Diversity gap in Silicon Valley: Minorities with degrees rarely hired

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Top universities around the country are producing a huge number of black and Hispanic science, computer engineering and computer science graduates, but less than half are hired by leading technology companies, according to an analysis by USA TODAY.

Employers are, however, quick to point out that the teeming pool of job applicants is the main cause for the shortage of minority employees in Silicon Valley.

The New School’s Economics and Urban Policy professor Darrick Hamilton disagrees with that claim and points out that as the technology industry continues to grow as a driver for the U.S. economy, big tech companies continue to feel the pressure to diversify their predominantly white and Asian male workforce.

Not hiring enough Hispanics and African-Americans would create a great divide between the majority and minority, and would cause the industry to lose touch with its rather diverse consumer base.

Of the seven Silicon Valley companies who have released data on their employees, blacks make up only 2 percent of the total number of workers. Hispanics comprise about 3 percent. However, what puts these numbers into perspective are the percentage of blacks and Hispanics who have received bachelor’s degrees in computer and tech related courses recently.

According to data from the Computer Research Association, African Americans made up 4.5 percent of last year’s computer science and computer engineering graduates from prestigious research universities in the country, and 6.5 percent of the graduates are Hispanics.

A larger gap can be seen when comparing numbers between Silicon Valley employees and computer science and engineering graduates of all colleges and universities in the country. Results from a 2012 survey conducted by the National Center for Education Statistics show that blacks and Hispanics collectively made up around 18 percent of all computer science graduates.

Professional social network LinkedIn, however, issued a statement on the matter, saying that they are working with organizations to “address the need for greater diversity to help LinkedIn and the tech industry as a whole.” Other big tech companies such as Google, Facebook, Apple, Yahoo and Twitter have yet to comment on this disproportion, although they have addressed similar issues previously.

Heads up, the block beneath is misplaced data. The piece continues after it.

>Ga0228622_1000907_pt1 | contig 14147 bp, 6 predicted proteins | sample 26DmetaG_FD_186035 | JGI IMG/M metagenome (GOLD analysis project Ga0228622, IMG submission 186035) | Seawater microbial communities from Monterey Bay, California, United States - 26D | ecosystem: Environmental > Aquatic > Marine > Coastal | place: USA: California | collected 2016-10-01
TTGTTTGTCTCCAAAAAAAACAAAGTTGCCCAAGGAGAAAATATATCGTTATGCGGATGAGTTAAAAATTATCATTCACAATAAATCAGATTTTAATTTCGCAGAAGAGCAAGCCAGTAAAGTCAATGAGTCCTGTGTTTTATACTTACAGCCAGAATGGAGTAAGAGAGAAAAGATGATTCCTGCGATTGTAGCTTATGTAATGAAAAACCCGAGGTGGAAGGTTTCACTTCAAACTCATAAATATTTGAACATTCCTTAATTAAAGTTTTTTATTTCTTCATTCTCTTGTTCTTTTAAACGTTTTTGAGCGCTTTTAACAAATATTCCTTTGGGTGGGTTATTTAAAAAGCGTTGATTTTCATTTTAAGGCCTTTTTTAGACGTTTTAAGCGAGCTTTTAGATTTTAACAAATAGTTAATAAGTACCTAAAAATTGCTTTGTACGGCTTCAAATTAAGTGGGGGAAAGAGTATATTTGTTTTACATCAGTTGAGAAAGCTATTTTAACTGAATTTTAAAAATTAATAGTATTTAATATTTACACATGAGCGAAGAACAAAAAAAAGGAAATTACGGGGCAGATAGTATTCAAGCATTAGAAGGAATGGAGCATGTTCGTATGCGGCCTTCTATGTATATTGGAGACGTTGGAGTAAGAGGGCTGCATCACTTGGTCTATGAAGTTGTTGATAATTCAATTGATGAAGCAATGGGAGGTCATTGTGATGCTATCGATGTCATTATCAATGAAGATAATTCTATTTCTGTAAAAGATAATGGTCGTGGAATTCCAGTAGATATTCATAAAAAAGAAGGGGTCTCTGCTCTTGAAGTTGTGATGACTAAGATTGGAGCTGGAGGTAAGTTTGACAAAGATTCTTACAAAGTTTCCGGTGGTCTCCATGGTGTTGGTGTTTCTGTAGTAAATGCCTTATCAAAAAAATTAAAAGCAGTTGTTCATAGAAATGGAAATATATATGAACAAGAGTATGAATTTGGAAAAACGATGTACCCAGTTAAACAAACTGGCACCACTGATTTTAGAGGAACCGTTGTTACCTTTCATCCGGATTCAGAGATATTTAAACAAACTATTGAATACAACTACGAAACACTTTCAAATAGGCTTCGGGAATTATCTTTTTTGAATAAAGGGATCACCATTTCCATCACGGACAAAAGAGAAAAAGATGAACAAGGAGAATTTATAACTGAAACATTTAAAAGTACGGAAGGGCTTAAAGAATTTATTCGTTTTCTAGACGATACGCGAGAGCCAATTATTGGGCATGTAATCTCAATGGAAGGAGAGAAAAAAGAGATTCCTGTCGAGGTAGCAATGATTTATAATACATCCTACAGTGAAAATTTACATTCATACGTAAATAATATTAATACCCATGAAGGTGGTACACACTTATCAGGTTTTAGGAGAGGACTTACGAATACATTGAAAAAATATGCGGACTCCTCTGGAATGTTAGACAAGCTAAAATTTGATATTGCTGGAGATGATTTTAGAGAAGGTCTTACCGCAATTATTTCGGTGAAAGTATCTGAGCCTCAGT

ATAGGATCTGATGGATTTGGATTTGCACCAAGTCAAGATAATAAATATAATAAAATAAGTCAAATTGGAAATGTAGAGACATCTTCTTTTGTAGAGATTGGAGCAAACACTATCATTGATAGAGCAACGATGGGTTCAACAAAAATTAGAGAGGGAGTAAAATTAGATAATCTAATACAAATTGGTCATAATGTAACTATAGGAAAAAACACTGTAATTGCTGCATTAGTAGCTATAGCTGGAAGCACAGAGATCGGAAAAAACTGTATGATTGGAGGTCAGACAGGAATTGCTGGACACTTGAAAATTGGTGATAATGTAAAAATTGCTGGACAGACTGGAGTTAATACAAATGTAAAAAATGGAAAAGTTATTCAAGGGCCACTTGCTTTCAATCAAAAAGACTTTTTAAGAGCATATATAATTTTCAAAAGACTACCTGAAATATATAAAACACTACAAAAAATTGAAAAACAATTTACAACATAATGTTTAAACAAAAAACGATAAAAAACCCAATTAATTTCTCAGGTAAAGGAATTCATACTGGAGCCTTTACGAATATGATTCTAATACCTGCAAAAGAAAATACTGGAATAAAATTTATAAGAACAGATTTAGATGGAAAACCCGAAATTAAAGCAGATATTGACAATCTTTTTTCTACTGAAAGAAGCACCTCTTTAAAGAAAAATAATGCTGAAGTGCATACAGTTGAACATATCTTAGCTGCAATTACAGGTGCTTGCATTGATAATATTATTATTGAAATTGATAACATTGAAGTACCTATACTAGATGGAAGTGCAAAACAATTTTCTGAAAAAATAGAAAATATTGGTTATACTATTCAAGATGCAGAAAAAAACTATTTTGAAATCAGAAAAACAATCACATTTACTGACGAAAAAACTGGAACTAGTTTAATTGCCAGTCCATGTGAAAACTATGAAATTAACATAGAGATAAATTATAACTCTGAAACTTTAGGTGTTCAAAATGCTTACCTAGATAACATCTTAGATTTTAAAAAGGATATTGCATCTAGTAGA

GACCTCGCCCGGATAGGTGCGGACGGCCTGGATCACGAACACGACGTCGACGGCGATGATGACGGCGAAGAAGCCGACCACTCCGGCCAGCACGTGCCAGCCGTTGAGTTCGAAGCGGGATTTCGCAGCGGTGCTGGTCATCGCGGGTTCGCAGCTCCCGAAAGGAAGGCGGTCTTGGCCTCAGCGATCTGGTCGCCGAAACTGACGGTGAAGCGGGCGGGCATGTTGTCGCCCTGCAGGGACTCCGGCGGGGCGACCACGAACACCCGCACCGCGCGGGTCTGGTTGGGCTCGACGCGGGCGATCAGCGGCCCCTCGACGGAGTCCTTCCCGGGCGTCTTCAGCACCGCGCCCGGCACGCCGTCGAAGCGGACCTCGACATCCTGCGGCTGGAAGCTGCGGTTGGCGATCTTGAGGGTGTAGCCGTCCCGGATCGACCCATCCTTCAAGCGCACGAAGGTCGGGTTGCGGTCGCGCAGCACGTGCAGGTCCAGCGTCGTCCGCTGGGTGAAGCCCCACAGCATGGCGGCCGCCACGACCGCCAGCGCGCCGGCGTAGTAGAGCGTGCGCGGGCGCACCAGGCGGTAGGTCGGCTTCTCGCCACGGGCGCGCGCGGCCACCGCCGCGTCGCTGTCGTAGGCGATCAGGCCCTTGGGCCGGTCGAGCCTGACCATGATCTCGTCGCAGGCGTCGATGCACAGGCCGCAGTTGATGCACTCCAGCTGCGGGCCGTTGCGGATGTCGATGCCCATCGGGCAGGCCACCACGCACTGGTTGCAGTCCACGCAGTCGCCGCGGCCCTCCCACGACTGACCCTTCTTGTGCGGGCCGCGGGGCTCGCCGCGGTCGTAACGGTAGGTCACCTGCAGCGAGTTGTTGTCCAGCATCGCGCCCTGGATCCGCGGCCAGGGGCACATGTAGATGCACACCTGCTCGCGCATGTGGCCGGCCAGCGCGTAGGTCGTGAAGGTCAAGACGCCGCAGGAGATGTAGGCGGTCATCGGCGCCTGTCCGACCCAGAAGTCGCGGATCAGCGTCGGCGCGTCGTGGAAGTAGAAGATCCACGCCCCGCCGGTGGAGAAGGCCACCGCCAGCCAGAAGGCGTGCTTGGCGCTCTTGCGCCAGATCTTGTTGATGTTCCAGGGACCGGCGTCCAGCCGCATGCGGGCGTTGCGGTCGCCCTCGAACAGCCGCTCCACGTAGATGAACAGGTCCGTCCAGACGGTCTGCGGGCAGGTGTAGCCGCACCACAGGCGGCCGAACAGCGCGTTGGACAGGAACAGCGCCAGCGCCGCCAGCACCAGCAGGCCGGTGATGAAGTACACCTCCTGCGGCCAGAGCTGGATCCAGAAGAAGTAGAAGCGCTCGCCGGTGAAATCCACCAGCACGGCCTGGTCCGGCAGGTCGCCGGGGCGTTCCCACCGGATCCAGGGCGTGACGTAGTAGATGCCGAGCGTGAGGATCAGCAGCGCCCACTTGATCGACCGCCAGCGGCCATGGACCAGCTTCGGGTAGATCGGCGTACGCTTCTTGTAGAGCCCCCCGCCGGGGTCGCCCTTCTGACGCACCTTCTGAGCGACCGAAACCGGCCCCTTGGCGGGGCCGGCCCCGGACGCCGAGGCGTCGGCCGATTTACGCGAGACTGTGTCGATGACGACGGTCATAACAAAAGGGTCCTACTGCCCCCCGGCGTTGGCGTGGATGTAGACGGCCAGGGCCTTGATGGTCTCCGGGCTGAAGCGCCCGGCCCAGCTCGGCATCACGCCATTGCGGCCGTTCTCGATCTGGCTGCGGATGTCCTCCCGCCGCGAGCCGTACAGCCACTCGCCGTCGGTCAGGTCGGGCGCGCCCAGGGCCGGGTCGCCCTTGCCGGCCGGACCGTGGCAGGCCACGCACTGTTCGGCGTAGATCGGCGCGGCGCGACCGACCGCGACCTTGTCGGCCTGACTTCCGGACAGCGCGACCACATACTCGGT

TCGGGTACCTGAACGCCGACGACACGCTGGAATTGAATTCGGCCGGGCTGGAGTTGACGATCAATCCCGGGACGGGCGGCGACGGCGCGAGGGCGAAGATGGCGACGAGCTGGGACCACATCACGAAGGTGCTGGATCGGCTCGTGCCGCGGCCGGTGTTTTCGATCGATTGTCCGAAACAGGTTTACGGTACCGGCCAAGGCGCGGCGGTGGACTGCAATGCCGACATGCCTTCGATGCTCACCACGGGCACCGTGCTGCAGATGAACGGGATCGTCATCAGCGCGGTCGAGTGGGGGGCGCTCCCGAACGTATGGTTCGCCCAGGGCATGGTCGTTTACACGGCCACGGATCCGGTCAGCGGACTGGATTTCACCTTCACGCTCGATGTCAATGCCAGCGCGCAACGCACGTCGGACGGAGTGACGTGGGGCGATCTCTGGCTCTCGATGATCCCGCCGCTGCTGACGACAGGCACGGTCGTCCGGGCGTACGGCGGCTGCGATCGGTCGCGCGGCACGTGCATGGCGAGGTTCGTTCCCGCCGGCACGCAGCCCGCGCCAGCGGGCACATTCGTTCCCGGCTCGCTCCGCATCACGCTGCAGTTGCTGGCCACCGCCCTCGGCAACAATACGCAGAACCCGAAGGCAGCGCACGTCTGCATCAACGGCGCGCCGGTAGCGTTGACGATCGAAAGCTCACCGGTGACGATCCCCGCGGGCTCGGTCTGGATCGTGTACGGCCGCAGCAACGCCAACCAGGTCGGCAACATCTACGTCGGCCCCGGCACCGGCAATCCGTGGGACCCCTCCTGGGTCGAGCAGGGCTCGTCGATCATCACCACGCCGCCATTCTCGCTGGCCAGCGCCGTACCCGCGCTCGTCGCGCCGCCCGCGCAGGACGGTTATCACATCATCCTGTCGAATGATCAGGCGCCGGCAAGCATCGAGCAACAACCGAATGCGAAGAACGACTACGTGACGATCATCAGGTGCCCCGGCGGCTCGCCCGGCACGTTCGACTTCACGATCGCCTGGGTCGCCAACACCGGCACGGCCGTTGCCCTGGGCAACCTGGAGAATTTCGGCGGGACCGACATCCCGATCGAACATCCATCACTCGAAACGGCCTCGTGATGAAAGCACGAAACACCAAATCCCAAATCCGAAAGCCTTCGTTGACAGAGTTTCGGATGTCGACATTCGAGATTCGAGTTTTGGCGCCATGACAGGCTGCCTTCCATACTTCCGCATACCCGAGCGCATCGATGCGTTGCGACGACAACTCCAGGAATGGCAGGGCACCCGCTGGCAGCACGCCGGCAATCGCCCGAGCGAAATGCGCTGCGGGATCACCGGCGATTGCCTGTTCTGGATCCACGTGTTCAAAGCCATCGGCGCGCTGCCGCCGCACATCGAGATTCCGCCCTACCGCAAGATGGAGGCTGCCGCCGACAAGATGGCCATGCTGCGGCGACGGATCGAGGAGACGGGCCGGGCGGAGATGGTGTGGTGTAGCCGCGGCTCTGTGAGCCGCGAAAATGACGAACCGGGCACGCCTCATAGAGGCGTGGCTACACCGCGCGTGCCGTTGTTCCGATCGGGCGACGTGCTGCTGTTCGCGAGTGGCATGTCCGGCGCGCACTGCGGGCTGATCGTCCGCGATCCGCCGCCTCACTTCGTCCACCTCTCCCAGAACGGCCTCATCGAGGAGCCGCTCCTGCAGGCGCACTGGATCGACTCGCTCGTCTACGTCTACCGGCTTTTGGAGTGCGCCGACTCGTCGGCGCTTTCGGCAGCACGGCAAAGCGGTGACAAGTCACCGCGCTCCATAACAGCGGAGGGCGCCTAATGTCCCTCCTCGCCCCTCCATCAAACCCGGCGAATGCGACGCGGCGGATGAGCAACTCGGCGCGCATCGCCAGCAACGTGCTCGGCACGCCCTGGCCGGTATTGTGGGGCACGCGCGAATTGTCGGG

Google, through an earlier blog post this year, said that it has been working with “historically black colleges and universities” to improve coursework and increase attendance in computer science courses.

Apple CEO Tim Cook also published a post on diversity, citing education improvement as one of the best ways for their company to impact society. As such, they have recently pledged $100,000,000 to President Obama’s ConnectED program to help bring advanced technologies to underprivileged and disadvantaged schools.

In an interview early this year, Facebook COO Sheryl Sandberg also talked about the issue, saying that education reforms and improvement are the key to addressing underrepresentation in the technology field.

All of these companies also insist that they are hiring all the qualified minority workers that they can find.

Others, like Jane Cuny, director of the National Science Foundation’s Computer Education program, believe that tech giants simply do not see the talent in front of them. She says that minority computer graduates are simply invisible to these companies, due to subtle biases that cause them to be overlooked when it comes to hiring.

Another key problem causing this disconnect is the fact that there are schools with top performing computer science departments that produce a large number of minority students, but these are not the schools where most leading companies actively recruit employees from. Research done by Wired magazine lists MIT, Stanford, UC-Berkeley, UCLA and Carnegie Mellon as the most popular schools tech companies recruit from.

Click here to read more of USA Today’s study in full.